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Thursday, Sept. 7, 2006

Views on succession system remain split

Newborn boy ends crisis, but some still want a woman on the throne


By ERIC JOHNSTON and AKEMI NAKAMURA
Staff writers

People were delighted Wednesday with the news that Princess Kiko, the wife of Prince Akishino, the Emperor's second son, gave birth to a boy Wednesday, but they remain divided over whether to revise the Imperial House Law to allow females to take the Chrysanthemum Throne.

News photo
People at the Roppongi Hills complex in Tokyo read the extra edition of The Japan Times announcing the birth of Princess Kiko's baby boy on Wednesday morning. YOSHIAKI MIURA PHOTO PDF version

"I'm glad the baby is healthy," said Yasuko Kurashige, who works at a souvenir stand near Nara Park in the ancient capital of Nara, home to some of the earliest emperors.

Kurashige said she was not surprised it was a boy.

"I think most Japanese have suspected for awhile that the baby would be a boy, especially last month, after some magazine reported that Prince Akishino told friends it would be," she said.

"I'm sure the Imperial Household Agency has known for a while that the baby was a boy. I figured that, since politicians and the media have been quiet recently about changing the law to allow a female to reign, they probably knew as well."

The Imperial House Law only allows males from the male line to take the Chrysanthemum Throne. Until Wednesday, no male had been born to the Imperial family for 41 years, so debate had intensified before Princess Kiko's pregnancy on whether to change the law to avoid what looked to become a succession crisis.

Yasuhisa Ueba, an accountant in Nara, said the birth of a boy means a succession crisis has been averted. He said he hoped the newest member of the Imperial family would begin training to become Emperor at an early age and spend a lot of time in Nara.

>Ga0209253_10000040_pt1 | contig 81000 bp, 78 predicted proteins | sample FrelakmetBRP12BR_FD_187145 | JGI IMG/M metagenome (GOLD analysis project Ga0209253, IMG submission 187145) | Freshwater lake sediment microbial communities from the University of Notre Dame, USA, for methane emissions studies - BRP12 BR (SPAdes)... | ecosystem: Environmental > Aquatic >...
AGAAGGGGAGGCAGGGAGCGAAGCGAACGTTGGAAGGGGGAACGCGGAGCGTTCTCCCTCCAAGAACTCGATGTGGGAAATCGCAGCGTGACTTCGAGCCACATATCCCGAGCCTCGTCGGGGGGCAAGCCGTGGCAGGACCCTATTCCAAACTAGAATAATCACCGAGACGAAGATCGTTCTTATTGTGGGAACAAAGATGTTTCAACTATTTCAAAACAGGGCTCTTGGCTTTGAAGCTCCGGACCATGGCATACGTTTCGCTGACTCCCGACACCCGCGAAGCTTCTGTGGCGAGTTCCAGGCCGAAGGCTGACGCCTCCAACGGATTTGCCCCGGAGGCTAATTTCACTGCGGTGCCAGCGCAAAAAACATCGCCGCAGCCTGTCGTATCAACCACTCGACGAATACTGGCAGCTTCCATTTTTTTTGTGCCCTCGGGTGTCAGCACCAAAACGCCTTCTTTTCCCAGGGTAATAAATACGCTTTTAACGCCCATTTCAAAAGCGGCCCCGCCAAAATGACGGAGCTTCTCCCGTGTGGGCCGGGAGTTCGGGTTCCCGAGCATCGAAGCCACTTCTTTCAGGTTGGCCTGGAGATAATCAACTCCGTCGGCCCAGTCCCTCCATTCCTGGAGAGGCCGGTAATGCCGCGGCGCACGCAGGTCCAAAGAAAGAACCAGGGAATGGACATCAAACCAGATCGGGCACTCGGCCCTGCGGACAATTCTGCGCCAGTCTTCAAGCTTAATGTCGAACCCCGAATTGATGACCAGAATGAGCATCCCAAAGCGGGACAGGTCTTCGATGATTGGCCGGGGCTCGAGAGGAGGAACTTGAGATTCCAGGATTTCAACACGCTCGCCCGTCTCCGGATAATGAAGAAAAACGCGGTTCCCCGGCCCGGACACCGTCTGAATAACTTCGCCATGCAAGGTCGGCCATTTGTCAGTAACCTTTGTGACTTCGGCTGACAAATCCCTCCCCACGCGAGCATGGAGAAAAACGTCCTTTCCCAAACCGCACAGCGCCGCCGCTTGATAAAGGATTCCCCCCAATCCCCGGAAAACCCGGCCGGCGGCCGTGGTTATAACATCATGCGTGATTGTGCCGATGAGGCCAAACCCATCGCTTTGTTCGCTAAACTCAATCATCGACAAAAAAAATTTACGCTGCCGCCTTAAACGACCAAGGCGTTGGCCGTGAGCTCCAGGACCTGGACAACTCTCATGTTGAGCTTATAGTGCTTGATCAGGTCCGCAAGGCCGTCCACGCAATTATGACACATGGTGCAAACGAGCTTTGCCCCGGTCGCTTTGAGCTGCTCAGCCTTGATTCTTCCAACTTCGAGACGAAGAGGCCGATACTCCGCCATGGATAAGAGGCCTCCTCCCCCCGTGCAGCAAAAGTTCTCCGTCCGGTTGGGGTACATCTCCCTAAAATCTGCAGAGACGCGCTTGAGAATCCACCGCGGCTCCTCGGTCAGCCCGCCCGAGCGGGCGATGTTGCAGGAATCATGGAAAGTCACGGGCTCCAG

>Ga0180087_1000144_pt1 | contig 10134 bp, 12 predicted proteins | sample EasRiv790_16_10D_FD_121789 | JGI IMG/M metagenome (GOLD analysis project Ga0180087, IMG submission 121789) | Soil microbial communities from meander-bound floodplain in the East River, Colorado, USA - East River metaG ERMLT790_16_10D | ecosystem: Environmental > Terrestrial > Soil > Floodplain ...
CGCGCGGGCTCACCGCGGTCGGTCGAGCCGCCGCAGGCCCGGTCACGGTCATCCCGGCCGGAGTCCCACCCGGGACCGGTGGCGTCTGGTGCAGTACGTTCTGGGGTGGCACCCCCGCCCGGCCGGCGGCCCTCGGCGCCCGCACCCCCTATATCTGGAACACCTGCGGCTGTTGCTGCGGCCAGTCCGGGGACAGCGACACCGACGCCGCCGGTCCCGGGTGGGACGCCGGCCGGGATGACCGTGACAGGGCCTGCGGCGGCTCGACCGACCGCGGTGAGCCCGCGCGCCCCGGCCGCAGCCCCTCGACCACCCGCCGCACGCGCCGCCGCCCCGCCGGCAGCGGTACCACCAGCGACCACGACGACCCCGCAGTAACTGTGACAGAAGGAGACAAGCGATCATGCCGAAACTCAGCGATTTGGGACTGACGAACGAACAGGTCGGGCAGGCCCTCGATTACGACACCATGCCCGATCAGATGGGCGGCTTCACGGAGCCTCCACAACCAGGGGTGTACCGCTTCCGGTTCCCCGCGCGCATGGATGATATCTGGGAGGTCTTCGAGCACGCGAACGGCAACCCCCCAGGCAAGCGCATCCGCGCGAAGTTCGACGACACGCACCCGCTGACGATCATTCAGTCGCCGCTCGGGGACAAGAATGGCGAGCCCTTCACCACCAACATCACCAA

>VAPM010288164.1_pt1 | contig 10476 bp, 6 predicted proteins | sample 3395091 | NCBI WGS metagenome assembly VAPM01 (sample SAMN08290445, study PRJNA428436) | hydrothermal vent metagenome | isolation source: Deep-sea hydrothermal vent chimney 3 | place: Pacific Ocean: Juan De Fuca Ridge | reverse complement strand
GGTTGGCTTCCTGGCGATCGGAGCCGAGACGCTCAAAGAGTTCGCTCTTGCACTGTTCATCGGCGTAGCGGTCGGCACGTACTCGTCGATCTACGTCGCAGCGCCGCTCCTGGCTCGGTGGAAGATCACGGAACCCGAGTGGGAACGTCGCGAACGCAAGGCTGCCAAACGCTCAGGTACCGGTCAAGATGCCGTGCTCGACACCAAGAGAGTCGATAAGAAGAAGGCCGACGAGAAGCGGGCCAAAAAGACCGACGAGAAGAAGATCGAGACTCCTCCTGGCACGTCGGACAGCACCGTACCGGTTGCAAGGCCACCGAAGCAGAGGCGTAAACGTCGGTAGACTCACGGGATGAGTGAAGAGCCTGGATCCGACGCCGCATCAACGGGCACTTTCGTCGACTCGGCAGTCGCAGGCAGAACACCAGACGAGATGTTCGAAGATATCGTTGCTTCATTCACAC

"To become a proper emperor, it's important that the boy learn the history of the Imperial family, especially in this part of Japan. I hope that, as he grows up, he pays lots of visits to Nara," Ueba said.

Mitsuo Hashimoto, 58, an office worker from Nagoya, also said debate over the legal revision should settle down.

"I'm glad that a boy was born for the first time in 41 years," Hashimoto said. "I think the current succession system is best because (Japan) has maintained it for a long time."

Six women have reigned in Japan eight times. The last woman on the throne was Empress Go-Sakuramachi in the 18th century.

Some people think that putting a woman back on the throne is a good idea.

"I support the idea of having a reigning empress," said Ryoko Koda, 28, a homemaker from Chigasaki in Kanagawa Prefecture. "We live with the principle of gender equality now, and many women today work as hard as men do."

Yuji Yonemitsu, 25, an office worker in Tokyo, agreed with having an empress, but said he was not interested in the Imperial family.

"I noticed TV shows reported about the birth this morning. But I really don't know why the emperor exists," Yonemitsu said.



See related links:
Princess Kiko delivers a boy
Politicians happy to put off royal debate
Fans, patients, shop owners weigh in on Imperial birth
New prince becomes the third in line to assume Chrysanthemum Throne
Newborn prince to get 3 million yen stipend
Shares in baby goods take a dive after birth

Imperial rivalries are grist for media mill
Many pairs fancy sex selection over nature's course
Royal boy will put off succession crisis, not solve it



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